In 1997 Princess Diana walked through a partially cleared minefield in Huambo, Angola, wearing a crisp white oxford and only the lightest of protective gear. Her appearance shone an unprecedented spotlight on the humanitarian crisis of landmines. After her tragic death a few months later, the United Nations created the Ottawa Treaty, a piece of legislation that prohibits the use, stockpiling, production, and transfer of landmines.
More than 20 years later, her son Prince Harry has taken on landmine removal as one of his signature causes. Today, he again brought the issue to the fore by walking through a minefield in Dirico, Angola, himself. Visual comparisons were instantly made between his actions and those of his late mother’s.
After assisting the Halo Trust charity with its de-mining efforts, Harry went to Huambo, where his mother had been. A place of devastation during the days of Diana, it’s since rebounded thanks to removal efforts. “In 1997 Diana Princess of Wales visited Huambo to bring global attention to the crisis of landmines and the people whose lives were being destroyed. Two decades later, the area has transformed from desolate and uninhabitable to lively and vibrant, with colleges, schools, and small businesses.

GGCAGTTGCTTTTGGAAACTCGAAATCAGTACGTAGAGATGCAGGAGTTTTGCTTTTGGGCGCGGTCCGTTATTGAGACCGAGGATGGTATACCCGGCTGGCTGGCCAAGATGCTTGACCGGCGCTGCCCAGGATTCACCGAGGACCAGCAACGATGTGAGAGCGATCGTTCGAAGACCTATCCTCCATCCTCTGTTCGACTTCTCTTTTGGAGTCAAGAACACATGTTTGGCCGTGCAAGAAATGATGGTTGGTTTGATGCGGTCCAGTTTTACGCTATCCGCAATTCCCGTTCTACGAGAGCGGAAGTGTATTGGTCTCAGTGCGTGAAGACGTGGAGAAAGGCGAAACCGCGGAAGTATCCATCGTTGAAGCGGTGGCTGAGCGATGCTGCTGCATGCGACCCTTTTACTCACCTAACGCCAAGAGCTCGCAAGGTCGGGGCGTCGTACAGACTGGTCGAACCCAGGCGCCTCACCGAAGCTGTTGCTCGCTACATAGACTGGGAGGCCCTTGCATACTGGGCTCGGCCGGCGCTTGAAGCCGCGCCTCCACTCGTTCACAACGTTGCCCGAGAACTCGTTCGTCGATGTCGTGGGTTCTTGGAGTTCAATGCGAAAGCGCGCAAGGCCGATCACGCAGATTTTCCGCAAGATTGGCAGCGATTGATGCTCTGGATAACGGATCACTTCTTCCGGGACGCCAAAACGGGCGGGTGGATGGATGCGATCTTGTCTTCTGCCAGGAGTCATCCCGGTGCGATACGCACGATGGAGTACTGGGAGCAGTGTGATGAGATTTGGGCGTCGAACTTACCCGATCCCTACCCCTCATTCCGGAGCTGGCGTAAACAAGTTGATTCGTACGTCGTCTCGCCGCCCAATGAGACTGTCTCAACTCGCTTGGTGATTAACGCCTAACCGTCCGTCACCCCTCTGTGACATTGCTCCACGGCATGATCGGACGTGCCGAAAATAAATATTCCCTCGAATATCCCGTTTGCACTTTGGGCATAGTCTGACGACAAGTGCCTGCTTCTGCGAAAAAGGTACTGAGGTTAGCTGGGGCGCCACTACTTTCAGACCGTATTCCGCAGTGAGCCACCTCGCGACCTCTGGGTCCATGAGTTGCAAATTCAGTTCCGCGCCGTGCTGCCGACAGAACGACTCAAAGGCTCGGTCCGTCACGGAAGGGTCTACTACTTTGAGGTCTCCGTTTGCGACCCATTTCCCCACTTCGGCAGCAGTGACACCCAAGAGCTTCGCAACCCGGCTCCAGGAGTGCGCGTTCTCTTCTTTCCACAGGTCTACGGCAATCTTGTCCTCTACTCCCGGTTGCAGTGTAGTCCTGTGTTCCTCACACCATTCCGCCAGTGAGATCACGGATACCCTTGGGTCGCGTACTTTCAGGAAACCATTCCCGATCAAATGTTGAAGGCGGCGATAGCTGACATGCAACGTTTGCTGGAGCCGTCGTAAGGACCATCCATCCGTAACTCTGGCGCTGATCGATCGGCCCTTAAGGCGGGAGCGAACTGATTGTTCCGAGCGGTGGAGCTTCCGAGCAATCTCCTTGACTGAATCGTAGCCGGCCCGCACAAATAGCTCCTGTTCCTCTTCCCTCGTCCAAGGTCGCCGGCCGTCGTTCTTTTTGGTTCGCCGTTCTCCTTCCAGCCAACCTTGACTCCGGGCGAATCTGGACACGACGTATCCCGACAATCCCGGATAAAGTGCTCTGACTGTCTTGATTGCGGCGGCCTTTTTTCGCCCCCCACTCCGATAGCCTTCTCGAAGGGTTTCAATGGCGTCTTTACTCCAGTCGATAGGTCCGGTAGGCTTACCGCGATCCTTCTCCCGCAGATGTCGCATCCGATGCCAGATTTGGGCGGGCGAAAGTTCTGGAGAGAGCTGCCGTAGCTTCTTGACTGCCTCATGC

“The Duke is humbled to be visiting a place and a community that was so special to his mother, and to recognize her tireless mission as an advocate for all those she felt needed her voice the most, even if the issue was not universally popular,” the Sussexes wrote on Instagram.
After strolling down the once explosive-laden street, now filled with colorful buildings, Harry called the visit “quite emotional,” according to the BBC.
“I’m incredibly proud of what she’s been able to do, and meet these kids here who were born on this street,” he said.